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In Re the Marriage of Kim M. Roberts and Glen R. Roberts. v. Glen R. Roberts

December 15, 2010

IN RE THE MARRIAGE OF KIM M. ROBERTS AND GLEN R. ROBERTS. KIM M. ROBERTS, RESPONDENT,
v.
GLEN R. ROBERTS, APPELLANT.



APPEAL from an order of the Superior Court of San Diego County, Jeannie Lowe, Commissioner. Affirmed. (Super. Ct. No. DN133226)

The opinion of the court was delivered by: Nares, Acting P. J.

Marriage of Roberts CA4/1

NOT TO BE PUBLISHED IN OFFICIAL REPORTS

California Rules of Court, rule 8.1115(a), prohibits courts and parties from citing or relying on opinions not certified for publication or ordered published, except as specified by rule 8.1115(b). This opinion has not been certified for publication or ordered published for purposes of rule 8.1115.

In this marital dissolution action, Glen R. Roberts (Glen)*fn1 sought to set aside a stipulated judgment of dissolution (stipulated judgment) of his marriage to Kim M. Roberts (Kim). Specifically, Glen sought to set aside that portion of the judgment obligating him to pay credit card debt of approximately $27,000 and that portion awarding spousal support. The motion was based upon Glen's claim that (1) no final declarations of disclosure were served by either party before entry of judgment so he was unaware of the credit card debt; (2) he entered into the stipulated judgment under duress; (3) he was mistaken about the terms of the stipulated judgment relating to spousal support in that he believed it could not be modified; and (4) he was mistaken about his obligation to pay Kim's credit card debt of approximately $27,000 because it was her separate debt.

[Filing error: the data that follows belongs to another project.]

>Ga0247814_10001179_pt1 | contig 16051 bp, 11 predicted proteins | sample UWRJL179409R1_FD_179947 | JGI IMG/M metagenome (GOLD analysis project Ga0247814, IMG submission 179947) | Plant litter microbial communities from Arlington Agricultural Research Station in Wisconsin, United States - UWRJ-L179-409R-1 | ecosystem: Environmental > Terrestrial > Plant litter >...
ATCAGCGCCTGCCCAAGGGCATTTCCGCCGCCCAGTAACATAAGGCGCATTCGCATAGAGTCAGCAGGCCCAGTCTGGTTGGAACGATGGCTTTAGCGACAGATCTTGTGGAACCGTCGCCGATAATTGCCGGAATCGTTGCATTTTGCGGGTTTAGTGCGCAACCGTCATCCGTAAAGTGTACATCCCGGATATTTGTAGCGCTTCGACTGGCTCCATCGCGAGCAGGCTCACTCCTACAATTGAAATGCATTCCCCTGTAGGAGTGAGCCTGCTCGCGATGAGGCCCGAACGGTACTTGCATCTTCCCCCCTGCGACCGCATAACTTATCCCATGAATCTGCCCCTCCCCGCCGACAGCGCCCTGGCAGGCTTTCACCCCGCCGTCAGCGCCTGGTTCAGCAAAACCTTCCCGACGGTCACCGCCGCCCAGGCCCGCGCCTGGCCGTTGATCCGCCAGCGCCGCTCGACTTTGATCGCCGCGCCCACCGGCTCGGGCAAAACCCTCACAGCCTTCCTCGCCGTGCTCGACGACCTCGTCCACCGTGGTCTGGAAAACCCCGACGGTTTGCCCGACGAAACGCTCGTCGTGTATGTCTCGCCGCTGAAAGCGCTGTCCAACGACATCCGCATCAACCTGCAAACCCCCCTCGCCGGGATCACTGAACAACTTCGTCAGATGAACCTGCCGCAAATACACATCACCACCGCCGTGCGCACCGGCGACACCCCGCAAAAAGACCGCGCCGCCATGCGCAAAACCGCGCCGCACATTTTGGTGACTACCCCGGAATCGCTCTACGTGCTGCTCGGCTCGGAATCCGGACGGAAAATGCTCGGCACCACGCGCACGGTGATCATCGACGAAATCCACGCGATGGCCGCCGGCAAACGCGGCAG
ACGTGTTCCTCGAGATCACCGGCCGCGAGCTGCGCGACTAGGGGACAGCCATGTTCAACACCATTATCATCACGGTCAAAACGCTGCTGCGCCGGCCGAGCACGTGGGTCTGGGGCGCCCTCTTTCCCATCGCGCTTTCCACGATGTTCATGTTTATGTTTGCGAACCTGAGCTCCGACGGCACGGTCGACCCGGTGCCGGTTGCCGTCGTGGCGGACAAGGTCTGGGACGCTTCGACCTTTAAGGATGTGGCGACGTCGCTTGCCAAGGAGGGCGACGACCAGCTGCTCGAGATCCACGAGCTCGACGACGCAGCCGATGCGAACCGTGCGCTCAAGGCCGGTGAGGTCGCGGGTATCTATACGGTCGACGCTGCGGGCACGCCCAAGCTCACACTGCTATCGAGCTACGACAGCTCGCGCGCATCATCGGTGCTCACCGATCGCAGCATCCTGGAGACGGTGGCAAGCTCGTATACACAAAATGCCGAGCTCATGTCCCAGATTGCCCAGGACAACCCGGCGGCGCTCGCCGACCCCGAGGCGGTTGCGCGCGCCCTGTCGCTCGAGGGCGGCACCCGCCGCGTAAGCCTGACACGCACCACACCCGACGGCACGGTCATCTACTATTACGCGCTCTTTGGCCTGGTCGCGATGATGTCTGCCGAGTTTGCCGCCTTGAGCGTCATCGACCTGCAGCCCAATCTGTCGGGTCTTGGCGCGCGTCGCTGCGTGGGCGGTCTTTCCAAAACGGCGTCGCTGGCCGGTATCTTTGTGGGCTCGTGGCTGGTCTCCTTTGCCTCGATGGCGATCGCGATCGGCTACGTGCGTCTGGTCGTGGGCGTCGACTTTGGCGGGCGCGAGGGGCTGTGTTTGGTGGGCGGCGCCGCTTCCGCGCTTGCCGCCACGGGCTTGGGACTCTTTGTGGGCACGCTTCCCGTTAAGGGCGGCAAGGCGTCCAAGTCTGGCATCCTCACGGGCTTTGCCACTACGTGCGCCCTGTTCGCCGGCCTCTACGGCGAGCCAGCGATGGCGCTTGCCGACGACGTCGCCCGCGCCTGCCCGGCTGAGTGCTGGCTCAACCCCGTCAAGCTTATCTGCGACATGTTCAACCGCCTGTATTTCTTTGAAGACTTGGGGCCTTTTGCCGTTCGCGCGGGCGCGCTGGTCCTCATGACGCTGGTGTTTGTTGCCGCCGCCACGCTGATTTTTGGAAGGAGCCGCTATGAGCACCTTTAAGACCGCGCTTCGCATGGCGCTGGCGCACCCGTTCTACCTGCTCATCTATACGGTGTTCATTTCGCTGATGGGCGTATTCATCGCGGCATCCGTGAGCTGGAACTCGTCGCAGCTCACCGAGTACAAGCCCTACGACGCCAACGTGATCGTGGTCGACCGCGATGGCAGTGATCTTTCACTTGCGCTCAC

In its initial tentative decision, the court granted in part Glen's motion to set aside the judgment, finding (1) he was not aware of the credit card debt because no final declarations of disclosure were served by the parties, and (2) he was under the mistaken belief that spousal support could not be modified. Thereafter, before the decision became final, Kim filed a "motion for reconsideration/further hearing on tentative decision." In that motion, Kim submitted evidence that Glen was aware of the credit card debt. Based upon this information, the court reversed its tentative decision and denied Glen's motion to set aside the judgment as to the credit card debts.

Glen appeals, in propria persona,*fn2 asserting the court erred in denying his motion to set aside the stipulated judgment as to the credit card debts because (1) at the time he entered into the stipulated judgment he was unaware that he would be responsible for paying Kim's separate property debts, (2) the motion for reconsideration was an improper vehicle to set aside the court's original decision, and (3) the stipulated judgment was entered into under duress. We affirm.

FACTUAL AND PROCEDURAL BACKGROUND

A. Stipulated Judgment